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jects, shall not thereby be impoverished-on the contrary, he shall be enriched. The way to become rich is to be liberal. Instead therefore of repining, we have the utmost reason to be thankful, that our lot was cast in this favoured period of the world, when the claims of so many great and important objects are presented and urged, and so frequent demands are made upon the liberality of Christians. If there is any truth in the Scriptures, or of that view of them which has been taken in this discourse, the present age should on this very account be regarded, not as a hard and impoverishing one, but as affording peculiar facilities for the acquisition of wealth, and for advancing even in temporal prosperity.

Many persons seem to entertain fears, that the present efforts of Christians for the spread of their religion will be a means of weakening and injuring the Church. In their zeal to extend the blessings of the gospel to others, they will become so enfeebled, as to be unable to support it among themselves.— But if what has been said is true, there is no reason to apprehend this; nor would there be, were the contributions of the Church increased fourfold. If "the liberal soul shall" indeed be made fat;" if the way for Christians to become rich is to be liberal; then the Church, which is composed of Christians, must be, not impoverished, but enriched, by the same means. Have the different Protestant Churches in this country and in Europe been in fact impoverished, by their recent exertions for the spread of the gospel? are they now less able, or less disposed, than they were twenty years ago, to maintain religious institutions among themselves? Or is there an individual Church, in any country, which has become so enfeebled by Missionary efforts, as to be unable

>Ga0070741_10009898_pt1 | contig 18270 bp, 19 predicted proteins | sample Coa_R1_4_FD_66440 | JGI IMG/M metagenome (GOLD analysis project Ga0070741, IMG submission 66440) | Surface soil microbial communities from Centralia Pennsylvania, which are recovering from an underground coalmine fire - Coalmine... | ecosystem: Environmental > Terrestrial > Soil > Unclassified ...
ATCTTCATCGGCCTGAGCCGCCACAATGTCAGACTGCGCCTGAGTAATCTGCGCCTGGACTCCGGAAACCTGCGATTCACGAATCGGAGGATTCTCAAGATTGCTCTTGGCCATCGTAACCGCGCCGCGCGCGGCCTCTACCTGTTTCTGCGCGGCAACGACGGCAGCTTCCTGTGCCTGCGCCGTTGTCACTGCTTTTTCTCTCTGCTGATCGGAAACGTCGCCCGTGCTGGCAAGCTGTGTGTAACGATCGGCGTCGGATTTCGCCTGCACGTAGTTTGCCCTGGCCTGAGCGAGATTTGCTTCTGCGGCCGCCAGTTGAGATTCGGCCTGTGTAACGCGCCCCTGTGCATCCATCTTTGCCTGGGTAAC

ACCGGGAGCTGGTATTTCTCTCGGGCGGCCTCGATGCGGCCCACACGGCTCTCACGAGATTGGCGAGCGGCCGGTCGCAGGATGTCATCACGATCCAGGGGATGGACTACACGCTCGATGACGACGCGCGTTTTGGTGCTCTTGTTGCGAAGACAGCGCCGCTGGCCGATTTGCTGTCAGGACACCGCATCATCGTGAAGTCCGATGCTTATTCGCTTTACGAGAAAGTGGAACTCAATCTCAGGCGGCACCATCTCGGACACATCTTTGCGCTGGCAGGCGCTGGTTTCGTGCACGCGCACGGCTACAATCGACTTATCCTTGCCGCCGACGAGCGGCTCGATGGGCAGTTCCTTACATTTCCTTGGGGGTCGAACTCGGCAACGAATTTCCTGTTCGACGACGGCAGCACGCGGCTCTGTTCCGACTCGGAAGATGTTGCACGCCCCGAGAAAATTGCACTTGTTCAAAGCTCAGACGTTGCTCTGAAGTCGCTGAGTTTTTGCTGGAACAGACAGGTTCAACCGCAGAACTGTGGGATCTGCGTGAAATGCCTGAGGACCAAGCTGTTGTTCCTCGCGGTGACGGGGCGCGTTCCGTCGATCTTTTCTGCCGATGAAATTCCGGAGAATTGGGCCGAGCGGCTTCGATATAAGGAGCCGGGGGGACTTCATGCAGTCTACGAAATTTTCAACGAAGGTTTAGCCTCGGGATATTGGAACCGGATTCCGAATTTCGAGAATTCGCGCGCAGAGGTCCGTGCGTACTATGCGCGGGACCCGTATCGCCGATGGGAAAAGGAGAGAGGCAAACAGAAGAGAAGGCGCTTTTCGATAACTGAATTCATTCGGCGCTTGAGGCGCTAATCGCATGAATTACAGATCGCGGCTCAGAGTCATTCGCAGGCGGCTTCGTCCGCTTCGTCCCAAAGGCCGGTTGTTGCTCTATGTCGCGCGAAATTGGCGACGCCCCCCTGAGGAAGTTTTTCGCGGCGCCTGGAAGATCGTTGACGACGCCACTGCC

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to retain its customary Christianprivi leges? Ihazard nothing in asserting that there is no such Church in existence-and never was. So far from this, it has proved universally true, that the more the Churches did for the spread of the gospel, the more they found themselves able to do; and the more they did for the diffusion of their religion abroad, the greater was their ability, and their disposition, to support its institutions at home. -True indeed, there is a point of liberality, beyond which if Churches or Christians should go, they would overstep their duty, and might be impoverished; but there is no reason to think that in general they have ever passed this point, and no reason to fear that they soon will.

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Persons in low, or in moderate worldly circumstances, are liable to think, that they have a sufficient excuse for withholding, and are under no obligations to do any thing for the spread of the gospel. It is the business of the rich, they say, to be liberal. It is as much as they can do to take care of themselves.-But if what has been said is true, this excuse is without foundation. God is indeed a reasonable Being. accepteth according to that a man hath." He does not require those who have but one talent, to improve ten; or those in moderate worldly circumstances to vie with the rich in the extent of their charities. But he requires all his rational creatures to possess, what the apostle denominates "a willing mind"--a liberal and charitable spirit. He requires them to care for the necessities of their fellow men, and to hold whatever he has committed to them in subserviency to his glory, and the interests of his holy kingdom. Our Saviour, while on earth, did not consider poverty an excuse for covetousness.